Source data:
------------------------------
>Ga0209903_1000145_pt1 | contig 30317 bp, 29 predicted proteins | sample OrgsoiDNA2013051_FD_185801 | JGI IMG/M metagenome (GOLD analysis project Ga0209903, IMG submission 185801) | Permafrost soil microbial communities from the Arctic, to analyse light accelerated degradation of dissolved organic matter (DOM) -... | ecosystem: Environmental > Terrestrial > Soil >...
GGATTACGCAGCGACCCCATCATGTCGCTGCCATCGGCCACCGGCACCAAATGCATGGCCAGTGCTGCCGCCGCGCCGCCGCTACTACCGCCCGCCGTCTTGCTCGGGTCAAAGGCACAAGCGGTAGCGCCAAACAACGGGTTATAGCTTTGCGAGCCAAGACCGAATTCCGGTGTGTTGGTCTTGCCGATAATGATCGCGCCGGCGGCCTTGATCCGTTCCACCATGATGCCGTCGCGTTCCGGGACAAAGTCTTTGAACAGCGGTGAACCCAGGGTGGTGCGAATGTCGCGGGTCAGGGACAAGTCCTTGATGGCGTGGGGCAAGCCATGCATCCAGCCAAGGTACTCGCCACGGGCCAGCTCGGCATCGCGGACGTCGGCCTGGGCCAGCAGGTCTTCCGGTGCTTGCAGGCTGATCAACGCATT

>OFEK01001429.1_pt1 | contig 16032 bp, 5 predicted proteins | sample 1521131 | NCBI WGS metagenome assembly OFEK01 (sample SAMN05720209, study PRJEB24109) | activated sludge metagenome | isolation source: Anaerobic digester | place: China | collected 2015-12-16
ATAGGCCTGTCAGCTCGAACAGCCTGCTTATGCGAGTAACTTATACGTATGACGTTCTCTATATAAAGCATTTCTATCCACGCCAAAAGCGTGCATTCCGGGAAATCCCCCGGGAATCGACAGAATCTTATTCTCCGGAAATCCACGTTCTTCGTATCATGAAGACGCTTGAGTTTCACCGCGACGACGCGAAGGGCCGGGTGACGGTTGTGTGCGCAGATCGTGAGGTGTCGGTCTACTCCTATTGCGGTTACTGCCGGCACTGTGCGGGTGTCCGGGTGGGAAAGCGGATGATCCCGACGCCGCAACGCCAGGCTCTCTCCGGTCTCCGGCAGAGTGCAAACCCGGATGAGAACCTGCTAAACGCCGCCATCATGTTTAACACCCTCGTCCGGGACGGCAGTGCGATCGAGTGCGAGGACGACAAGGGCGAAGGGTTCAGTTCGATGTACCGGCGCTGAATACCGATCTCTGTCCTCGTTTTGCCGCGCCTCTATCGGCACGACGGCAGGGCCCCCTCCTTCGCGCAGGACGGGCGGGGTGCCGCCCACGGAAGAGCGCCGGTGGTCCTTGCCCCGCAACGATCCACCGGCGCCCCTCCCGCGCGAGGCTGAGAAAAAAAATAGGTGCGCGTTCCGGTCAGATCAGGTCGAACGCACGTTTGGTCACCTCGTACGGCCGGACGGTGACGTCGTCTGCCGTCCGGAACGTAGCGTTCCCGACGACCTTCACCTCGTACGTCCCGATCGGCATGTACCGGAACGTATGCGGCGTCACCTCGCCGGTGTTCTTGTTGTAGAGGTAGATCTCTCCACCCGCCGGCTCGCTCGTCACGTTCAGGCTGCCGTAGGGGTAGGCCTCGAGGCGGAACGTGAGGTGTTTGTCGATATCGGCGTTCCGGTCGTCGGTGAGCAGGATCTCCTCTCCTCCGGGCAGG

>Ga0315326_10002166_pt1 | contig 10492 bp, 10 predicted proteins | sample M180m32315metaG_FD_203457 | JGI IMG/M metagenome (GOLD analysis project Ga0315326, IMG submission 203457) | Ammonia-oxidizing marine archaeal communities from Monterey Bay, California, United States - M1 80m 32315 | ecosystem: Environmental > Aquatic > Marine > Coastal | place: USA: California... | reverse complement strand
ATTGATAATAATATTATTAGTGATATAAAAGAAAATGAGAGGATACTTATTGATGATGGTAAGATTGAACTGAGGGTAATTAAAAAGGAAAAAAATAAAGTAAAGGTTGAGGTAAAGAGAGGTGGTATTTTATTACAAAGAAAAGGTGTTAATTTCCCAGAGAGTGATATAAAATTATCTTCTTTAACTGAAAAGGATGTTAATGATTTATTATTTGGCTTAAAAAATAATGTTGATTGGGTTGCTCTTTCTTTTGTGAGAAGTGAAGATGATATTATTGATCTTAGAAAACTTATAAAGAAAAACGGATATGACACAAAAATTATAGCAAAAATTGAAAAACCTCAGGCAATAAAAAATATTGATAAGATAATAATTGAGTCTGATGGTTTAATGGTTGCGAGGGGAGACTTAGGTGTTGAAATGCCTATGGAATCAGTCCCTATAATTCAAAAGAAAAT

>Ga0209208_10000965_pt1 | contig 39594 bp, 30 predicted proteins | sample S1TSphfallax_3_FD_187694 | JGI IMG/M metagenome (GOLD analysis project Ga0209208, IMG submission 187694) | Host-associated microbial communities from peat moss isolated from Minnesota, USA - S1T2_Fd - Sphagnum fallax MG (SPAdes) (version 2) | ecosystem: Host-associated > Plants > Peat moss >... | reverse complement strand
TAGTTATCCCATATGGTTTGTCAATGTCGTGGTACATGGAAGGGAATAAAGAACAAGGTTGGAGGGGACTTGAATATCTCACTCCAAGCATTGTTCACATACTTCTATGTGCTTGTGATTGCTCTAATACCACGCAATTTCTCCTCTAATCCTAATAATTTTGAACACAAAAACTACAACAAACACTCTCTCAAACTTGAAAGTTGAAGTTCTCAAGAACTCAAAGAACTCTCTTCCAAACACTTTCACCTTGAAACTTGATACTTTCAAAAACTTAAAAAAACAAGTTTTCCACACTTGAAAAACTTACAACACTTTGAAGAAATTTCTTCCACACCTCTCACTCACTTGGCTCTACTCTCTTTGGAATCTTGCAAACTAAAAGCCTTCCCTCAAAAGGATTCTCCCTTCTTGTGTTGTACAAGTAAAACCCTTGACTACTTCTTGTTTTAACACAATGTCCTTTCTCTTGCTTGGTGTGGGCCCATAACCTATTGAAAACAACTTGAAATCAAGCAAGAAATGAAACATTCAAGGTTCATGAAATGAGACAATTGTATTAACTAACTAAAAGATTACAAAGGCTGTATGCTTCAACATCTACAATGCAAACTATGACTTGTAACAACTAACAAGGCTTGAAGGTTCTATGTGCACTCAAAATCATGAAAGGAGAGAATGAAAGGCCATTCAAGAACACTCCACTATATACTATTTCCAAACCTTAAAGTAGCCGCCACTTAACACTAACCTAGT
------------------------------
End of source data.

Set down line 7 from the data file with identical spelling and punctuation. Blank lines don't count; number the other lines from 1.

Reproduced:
>Ga0209208_10000965_pt1 | contig 39594 bp, 30 predicted proteins | sample S1TSphfallax_3_FD_187694 | JGI IMG/M metagenome (GOLD analysis project Ga0209208, IMG submission 187694) | Host-associated microbial communities from peat moss isolated from Minnesota, USA - S1T2_Fd - Sphagnum fallax MG (SPAdes) (version 2) | ecosystem: Host-associated > Plants > Peat moss >... | reverse complement strand